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Millions of Minks Culled Due to COVID-19 Risk

The COVID-19 virus has mutated in minks farmed for their fur in Denmark, while in other European countries thousands of chickens have been slaughtered due to avian flu and new cases of swine fever are emerging in wild boar populations leading to fears that it will reach commercial pig farms. What more evidence do we need to understand that the way we exploit animals is a danger to our health?

On November 5th 2020, after 12 people in Denmark became infected with a new mutation of COVID-19, the Prime Minister of Denmark, Mette Frederikse, announced that all of the approximately 17 million minks bred for fur in the country should be killed. According to ongoing research the virus is mutating in minks, and this brings about the possibility of a new strain emerging which vaccines currently under development would not be effective against.

Around 2.8 million minks in Denmark have tragically already been slaughtered. What’s more, this mass culling won’t solve the problem worldwide. On the contrary: minks on fur farms in five other countries – Italy, the Netherlands, Spain, Sweden and the United States – have also tested positive for COVID-19.

Once again, animals are paying the highest price because of one of the most serious human errors in history: treating living, feeling beings as nothing more than products.

Why have minks been infected? 

Minks seem to be particularly susceptible to COVID-19. In addition the way they are bred for their fur, like all intensive animal farming, involves thousands of animals kept together in confined spaces which increases the likelihood of infection. It seems that the virus was passed from humans – such as farm workers or breeders – to the animals, and then underwent a mutation in minks.

Viruses, animals and farms 

Is this anything to be surprised about? Not really. Farming animals, whether for fur production or their flesh, has always represented a risk to public health.

According to experts, the animal agriculture industry is a major epidemiological risk factor. Particularly dangerous in this regard are intensive factory farms, where the vast majority of animals bred for consumption are confined.

Due to overcrowding and the low genetic diversity of the animals, intensive farms make for the rapid spread of viruses. The unnatural conditions also cause chronic stress for animals, consequently weakening their immune systems and making them more vulnerable to contracting diseases.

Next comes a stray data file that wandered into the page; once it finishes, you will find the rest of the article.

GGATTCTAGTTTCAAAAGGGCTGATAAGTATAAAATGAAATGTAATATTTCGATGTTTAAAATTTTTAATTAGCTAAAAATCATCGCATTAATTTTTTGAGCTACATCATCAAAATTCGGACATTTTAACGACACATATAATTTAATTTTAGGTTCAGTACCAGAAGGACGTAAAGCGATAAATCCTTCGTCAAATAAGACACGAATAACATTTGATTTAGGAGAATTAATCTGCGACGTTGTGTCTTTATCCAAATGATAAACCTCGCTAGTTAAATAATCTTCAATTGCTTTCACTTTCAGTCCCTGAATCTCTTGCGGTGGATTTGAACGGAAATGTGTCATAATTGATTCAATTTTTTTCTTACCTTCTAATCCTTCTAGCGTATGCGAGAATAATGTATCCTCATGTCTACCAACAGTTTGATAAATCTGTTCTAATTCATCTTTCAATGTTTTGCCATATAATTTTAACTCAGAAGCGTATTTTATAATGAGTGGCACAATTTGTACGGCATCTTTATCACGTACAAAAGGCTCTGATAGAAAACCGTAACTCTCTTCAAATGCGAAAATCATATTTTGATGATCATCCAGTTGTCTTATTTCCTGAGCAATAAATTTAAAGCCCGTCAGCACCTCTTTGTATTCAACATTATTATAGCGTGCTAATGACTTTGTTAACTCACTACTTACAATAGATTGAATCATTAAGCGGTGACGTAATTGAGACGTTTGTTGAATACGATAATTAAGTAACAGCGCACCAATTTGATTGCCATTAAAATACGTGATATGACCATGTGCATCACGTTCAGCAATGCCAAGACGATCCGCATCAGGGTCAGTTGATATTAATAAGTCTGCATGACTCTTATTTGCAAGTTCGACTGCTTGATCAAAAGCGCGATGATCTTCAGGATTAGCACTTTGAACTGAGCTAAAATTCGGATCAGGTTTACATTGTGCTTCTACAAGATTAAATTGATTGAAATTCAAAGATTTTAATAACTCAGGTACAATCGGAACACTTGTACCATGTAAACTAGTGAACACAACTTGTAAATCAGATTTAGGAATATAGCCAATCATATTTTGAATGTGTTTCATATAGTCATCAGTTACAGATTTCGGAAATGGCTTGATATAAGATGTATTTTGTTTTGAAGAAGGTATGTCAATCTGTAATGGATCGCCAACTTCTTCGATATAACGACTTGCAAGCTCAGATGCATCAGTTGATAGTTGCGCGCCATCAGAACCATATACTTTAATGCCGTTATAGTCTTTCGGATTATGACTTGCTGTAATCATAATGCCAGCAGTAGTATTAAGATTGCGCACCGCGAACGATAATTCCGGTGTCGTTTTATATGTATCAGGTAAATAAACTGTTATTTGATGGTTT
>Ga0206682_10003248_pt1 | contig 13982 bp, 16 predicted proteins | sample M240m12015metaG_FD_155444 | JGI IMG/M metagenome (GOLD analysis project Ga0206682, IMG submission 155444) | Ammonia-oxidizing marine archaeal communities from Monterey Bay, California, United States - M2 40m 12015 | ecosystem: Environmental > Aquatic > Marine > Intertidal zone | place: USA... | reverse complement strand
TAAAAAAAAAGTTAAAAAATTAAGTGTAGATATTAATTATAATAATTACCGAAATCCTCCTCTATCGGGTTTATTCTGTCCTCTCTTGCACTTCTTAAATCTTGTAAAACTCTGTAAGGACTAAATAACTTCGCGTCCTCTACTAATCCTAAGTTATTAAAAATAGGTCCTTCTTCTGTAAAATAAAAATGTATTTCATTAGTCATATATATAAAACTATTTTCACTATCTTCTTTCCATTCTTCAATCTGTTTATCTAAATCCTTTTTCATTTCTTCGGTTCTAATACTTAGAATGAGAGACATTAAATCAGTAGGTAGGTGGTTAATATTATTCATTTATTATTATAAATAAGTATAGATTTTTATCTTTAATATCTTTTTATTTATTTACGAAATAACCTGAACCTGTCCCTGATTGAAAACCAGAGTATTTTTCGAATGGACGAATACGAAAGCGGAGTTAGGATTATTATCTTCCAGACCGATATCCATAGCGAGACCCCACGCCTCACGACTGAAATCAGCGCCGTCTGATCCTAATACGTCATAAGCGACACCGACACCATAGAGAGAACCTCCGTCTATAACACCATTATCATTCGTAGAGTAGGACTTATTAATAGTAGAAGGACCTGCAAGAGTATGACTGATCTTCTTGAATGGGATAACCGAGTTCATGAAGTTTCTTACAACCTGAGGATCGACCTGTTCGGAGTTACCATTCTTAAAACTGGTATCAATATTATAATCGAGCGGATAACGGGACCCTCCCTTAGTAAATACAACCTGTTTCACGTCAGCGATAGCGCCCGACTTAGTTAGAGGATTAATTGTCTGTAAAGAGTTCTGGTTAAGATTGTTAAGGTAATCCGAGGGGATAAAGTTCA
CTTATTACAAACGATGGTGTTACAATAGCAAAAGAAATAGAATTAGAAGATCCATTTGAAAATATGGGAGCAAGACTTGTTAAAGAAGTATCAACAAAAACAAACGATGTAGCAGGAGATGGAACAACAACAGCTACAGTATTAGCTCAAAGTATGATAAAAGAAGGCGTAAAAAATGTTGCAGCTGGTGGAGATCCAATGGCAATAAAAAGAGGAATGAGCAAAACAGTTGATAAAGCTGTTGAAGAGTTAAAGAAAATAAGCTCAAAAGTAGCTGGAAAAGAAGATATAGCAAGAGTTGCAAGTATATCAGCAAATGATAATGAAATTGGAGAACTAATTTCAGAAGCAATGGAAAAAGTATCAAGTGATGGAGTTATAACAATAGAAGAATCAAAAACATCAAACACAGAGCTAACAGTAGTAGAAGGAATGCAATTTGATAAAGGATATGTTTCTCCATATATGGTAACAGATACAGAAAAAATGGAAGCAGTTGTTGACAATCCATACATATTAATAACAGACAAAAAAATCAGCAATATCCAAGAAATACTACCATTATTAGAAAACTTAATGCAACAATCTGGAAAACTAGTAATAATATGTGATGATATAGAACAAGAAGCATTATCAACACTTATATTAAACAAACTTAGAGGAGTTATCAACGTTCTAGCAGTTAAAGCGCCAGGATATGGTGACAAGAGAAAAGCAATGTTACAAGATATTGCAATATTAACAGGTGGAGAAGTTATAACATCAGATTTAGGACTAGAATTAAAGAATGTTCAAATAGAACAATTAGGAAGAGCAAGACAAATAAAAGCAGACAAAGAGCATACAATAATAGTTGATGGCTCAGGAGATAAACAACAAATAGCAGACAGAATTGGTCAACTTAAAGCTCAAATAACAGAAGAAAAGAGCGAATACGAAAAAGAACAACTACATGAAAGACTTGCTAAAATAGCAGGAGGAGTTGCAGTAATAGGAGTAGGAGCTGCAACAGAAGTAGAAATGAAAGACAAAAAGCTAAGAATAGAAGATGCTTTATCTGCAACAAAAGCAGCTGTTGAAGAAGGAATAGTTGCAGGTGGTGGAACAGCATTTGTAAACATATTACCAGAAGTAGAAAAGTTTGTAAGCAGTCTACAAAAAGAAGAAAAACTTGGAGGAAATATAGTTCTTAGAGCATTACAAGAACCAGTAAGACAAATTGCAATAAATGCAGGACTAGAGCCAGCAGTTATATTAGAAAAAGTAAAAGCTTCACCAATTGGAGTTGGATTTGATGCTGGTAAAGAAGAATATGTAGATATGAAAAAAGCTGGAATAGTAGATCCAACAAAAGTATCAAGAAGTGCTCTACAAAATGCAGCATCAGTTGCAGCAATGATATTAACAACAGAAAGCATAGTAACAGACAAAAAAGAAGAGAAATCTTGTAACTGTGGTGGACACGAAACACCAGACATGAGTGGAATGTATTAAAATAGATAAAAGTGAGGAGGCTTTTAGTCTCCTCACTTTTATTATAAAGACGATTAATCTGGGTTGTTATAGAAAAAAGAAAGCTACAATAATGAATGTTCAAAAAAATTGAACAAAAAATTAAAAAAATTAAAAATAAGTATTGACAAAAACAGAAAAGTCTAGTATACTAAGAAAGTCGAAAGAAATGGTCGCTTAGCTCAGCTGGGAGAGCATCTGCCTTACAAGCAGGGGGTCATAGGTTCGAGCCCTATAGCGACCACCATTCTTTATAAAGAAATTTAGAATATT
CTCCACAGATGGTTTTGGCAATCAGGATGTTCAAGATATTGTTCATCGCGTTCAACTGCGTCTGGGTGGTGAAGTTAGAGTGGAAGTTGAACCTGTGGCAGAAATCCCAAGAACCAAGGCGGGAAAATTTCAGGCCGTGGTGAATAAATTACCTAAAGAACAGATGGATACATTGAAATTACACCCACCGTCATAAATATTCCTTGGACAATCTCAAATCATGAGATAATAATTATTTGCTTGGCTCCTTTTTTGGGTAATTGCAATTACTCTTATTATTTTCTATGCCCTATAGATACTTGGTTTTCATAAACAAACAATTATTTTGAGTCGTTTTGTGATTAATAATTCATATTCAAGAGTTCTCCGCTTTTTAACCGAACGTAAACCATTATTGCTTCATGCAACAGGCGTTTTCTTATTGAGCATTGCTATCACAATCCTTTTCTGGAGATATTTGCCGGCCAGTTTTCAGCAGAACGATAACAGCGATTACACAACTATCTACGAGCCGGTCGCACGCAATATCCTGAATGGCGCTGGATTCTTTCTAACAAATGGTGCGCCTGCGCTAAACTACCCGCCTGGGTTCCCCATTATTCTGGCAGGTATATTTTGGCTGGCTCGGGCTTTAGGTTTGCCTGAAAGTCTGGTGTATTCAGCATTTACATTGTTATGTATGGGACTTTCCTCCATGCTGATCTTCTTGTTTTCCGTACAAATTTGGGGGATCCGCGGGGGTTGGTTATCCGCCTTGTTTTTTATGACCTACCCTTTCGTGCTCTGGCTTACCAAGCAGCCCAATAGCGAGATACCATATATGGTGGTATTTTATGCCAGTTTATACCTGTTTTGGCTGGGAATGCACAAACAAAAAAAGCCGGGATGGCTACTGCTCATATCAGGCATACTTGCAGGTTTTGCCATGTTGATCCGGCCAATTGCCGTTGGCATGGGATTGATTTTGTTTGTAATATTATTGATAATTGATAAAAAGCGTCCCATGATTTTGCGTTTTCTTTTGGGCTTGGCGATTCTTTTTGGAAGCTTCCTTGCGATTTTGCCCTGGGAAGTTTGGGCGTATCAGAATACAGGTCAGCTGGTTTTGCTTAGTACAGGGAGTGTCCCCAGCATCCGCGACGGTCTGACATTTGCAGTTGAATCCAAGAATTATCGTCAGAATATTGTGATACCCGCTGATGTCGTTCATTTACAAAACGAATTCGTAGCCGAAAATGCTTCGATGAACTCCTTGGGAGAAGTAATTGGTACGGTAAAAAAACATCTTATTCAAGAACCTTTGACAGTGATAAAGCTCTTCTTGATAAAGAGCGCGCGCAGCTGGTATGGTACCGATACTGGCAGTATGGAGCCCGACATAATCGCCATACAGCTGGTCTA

This public health risk occurs more regularly than you might imagine. A highly infectious strain of avian influenza has been spreading across Europe, with cases reported in Germany, the Netherlands, France, Northern Ireland and Great Britain. The UK Government has confirmed that birds are being killed in several affected areas across England as a result of cases being detected on chicken farms.

And in Germany, efforts to counter the spread of African Swine Fever in wild boar have been ongoing for weeks. There are fears that the virus, which currently does not affect humans, could reach pigs on commercial farms. This would have devastating effects for those animals infected and likely also lead to large-scale culling. The same alarm has also been triggered in other European countries, including Italy. 

These examples are only the tip of the iceberg: a staggering three-quarters of new or emerging diseases in humans come from animals.

Too great a risk

The risk is too great” were the words used by the Danish Prime Minister regarding her decision to advise 17 million minks be slaughtered. The risk of continuing to breed, farm and exploit animals is indeed too great, but why are we only just starting to realise this when a major pandemic is already running its course?

How many other species does this virus need to mutate in before humanity understands how risky animal agriculture is and takes drastic action? And what percentage of risk are we willing to tolerate when our survival is at stake? 

Billions of animals are raised for human use every single year. All it would take is for COVID-19 to mutate once a year in one population of one species to possibly prolong this nightmare we are experiencing indefinitely.

We hoped that after the outbreak of this pandemic it would be clearer that the health of animals, the health of the planet and the health of humans are closely linked, but animal farming has not stopped. At Animal Equality, we will not stop. We’ll continue to work with Governments and institutions to ensure that positive changes are made for animals.

All of us have the power to help by making small changes to our everyday life too. We have the opportunity to choose what to eat, what to put in our shopping trolley, and which industries to finance. By making conscious, compassionate choices we can all choose to build a better future for animals, the planet and future generations.

There’s never been a better time to try plant-based. Get started today!